This week I’m at the Theology of the Body Institute, taking their “Head and Heart Immersion Course” for the second time. (The first time the information didn’t make the whole trip, from head to heart. Just sort of stuck up in my head. This time I’m typing less and thinking more, and it seems to help.)
In between sessions, I’ve been perusing the next chapter of Forming Intentional Disciples along with Matthew Kelly’s book The Dynamic Catholic. In Kelly’s book, he says that approximately the same percentage of people (7%, give or take) contribute 80% of the volunteer hours and financial support of most parishes. What is more, there is an 84% overlap in the group: that is 84% of that 7% of Dynamic Catholics in every parish both give AND volunteer. Kelly identifies four qualities that characterize this 7% of “Dynamic Catholics”:
* They pray regularly (and can articulate their daily prayer routine)
* They are generous (in every area of life)
* They keep learning the faith (reading, taking classes, and Scripture study)
* They share that faith with other people as a natural part of life
The rest of Kelly’s book is dedicated to painting a scenario whereby pastors (and parish staff) can help to “expand” that 7% core, to create an even higher percentage of “Dynamic Catholics.” This week’s “Lawn Chair Catechism” touches upon some of these themes. Here are this week’s questions:
- Are you comfortable talking with others about your relationship with God? While in general I’d say I’m comfortable engaging others in conversation about God — in no small part thanks to my evangelical upbringing and Bible school training — I’d also have to say that I’m not as inclined to “push” (or to try to persuade) as I once was. If someone gets argumentative or confrontational, I may direct them to a resource such as a book or article to study it on his or her own. Some forms of “apologetics” do more harm than good: winning the battle (the argument), and losing the war (the relationship). From my own journey, I can point to people who have crossed my path and invited me to “come and see” — whetting my appetite for truth. It’s a model that I’ve tried to emulate, with varying degrees of success.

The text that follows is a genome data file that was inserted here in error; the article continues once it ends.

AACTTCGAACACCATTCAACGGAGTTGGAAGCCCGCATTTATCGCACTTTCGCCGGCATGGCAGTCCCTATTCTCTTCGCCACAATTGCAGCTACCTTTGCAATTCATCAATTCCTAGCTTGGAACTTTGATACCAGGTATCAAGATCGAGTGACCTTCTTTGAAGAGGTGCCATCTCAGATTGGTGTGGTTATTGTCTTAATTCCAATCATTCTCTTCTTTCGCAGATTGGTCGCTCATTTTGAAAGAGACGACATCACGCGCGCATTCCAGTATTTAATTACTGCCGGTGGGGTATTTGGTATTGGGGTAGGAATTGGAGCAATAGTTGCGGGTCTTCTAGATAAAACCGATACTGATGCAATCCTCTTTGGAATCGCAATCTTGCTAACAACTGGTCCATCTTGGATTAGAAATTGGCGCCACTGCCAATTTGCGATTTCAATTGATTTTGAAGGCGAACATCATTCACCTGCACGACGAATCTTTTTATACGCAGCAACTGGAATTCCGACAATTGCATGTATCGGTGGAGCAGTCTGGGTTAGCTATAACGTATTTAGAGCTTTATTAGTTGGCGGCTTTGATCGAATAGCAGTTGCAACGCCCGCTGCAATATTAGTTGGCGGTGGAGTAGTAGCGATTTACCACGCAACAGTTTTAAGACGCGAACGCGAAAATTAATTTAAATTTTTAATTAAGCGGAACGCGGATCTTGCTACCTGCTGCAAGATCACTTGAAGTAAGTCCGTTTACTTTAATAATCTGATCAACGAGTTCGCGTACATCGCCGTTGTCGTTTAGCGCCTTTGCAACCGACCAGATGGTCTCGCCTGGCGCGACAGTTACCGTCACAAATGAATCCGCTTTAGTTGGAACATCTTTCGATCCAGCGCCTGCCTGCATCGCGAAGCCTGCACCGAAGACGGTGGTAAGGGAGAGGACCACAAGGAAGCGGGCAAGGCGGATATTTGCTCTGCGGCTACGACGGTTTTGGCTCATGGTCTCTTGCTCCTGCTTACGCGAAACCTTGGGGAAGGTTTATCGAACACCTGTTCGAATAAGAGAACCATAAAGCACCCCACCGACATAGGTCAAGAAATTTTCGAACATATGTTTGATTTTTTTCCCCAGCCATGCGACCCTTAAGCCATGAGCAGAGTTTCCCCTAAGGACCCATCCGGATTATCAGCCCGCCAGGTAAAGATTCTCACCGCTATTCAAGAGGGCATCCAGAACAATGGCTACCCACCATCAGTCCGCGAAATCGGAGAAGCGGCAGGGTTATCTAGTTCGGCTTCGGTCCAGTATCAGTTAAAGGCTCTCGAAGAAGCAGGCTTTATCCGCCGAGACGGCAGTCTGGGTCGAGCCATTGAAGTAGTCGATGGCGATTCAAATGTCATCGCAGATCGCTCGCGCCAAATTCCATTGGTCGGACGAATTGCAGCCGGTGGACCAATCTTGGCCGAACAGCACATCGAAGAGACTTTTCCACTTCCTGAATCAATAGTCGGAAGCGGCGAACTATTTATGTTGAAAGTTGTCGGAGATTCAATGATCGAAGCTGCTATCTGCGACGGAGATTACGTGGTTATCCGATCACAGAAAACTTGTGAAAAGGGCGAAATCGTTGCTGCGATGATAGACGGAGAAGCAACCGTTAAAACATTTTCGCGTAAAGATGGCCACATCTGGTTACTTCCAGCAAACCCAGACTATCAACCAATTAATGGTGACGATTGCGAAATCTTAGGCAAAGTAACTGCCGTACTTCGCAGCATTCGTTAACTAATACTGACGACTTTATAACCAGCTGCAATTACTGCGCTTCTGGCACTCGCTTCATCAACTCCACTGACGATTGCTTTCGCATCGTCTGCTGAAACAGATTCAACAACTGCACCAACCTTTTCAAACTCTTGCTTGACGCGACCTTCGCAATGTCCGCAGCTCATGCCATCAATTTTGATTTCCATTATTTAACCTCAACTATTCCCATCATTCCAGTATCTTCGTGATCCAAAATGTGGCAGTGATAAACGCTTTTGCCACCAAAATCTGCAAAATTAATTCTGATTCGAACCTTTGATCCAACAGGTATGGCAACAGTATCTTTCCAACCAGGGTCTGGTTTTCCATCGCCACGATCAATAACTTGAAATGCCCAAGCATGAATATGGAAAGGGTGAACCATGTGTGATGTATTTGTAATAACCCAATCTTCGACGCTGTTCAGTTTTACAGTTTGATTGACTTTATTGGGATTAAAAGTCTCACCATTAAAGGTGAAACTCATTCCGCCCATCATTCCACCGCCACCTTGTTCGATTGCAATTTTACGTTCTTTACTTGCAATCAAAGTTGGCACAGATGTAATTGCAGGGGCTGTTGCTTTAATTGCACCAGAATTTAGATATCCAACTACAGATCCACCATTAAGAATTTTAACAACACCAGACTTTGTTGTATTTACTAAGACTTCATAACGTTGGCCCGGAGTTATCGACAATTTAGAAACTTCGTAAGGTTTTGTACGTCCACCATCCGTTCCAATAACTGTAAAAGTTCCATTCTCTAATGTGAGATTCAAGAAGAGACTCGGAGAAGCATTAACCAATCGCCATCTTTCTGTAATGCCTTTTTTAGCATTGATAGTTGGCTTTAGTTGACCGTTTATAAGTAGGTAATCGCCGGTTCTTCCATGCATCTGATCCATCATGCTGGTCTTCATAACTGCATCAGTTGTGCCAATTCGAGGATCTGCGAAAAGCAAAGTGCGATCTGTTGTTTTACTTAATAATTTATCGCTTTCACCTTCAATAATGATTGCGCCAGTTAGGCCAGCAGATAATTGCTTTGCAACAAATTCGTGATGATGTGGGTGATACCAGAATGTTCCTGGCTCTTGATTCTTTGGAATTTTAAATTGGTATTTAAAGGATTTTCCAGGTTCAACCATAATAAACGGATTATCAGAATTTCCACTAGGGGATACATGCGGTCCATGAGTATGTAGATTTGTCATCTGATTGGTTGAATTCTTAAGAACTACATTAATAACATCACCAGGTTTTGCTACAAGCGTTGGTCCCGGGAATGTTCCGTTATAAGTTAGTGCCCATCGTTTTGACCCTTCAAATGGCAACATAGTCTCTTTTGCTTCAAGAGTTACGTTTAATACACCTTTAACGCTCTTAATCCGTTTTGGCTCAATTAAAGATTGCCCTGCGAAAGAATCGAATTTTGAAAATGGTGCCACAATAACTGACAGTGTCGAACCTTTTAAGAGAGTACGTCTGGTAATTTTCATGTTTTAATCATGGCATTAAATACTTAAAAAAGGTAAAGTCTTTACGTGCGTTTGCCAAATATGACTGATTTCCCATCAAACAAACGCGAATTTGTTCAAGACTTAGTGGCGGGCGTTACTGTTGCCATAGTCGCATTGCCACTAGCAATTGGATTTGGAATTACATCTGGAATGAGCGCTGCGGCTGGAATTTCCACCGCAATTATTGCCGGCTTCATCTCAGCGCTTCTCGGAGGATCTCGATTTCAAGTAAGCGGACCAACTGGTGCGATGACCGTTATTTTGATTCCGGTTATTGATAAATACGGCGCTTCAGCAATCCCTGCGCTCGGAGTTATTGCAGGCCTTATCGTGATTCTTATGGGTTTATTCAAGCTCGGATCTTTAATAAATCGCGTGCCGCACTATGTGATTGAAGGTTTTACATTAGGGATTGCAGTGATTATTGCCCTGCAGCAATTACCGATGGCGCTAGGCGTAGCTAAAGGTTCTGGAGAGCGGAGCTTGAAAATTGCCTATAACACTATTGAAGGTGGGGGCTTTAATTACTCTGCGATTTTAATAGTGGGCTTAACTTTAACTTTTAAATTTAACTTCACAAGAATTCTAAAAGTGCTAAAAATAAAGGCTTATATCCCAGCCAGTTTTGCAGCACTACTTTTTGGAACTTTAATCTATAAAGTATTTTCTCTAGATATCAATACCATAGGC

- Would you say that you’re a “normal” Catholic using the criteria outlined in this article? While I think that it’s becoming more common for Catholic men and women (many taking their cues from non-Catholic Christian friends and family) to pursue a deeper intellectual and spiritual connection to Christ, the fact is that the Church is hemorrhaging souls. No question, there is “gold in them there hills,” but many are drawn to the pyrite, not realizing the riches that are available in the sacraments. In many ways, the people in the pews next to us are in every bit as much in need of an “invitation” as those outside our doors. They need to be invited to experience the love of Christ for themselves. And that invitation needs to come from us, meeting them where they are.
- Or are you a “typical” Catholic, fighting that feeling that interest in the faith is only for a few pious eccentrics? Sadly, there are “pious eccentrics” that are not helping the cause of Christ. In the name of “reverence,” they criticize and nit-pick and judge everything from the priest’s homilies to the music minister’s choice of song to one another’s actions and appearance — and forget to extend themselves to the “hoi poloi” beside them. They don’t see how coldness and austerity is creating an environment that obscures the grace, obscures the mercy available for us all. By the same token, some water down the Faith — in all areas of parish life — until there is little “meat” left to feed upon, and people leave because they feel they are starving. What we need is men and women who, out of love for Jesus, are willing to lay down their lives for the good of the “little ones,” those who are simply going through the motions. We need an infusion of community, and an infusion of unabashed intercessory prayer. That is what is needed if we are to cooperate with the Spirit to bring about a revolution of faith.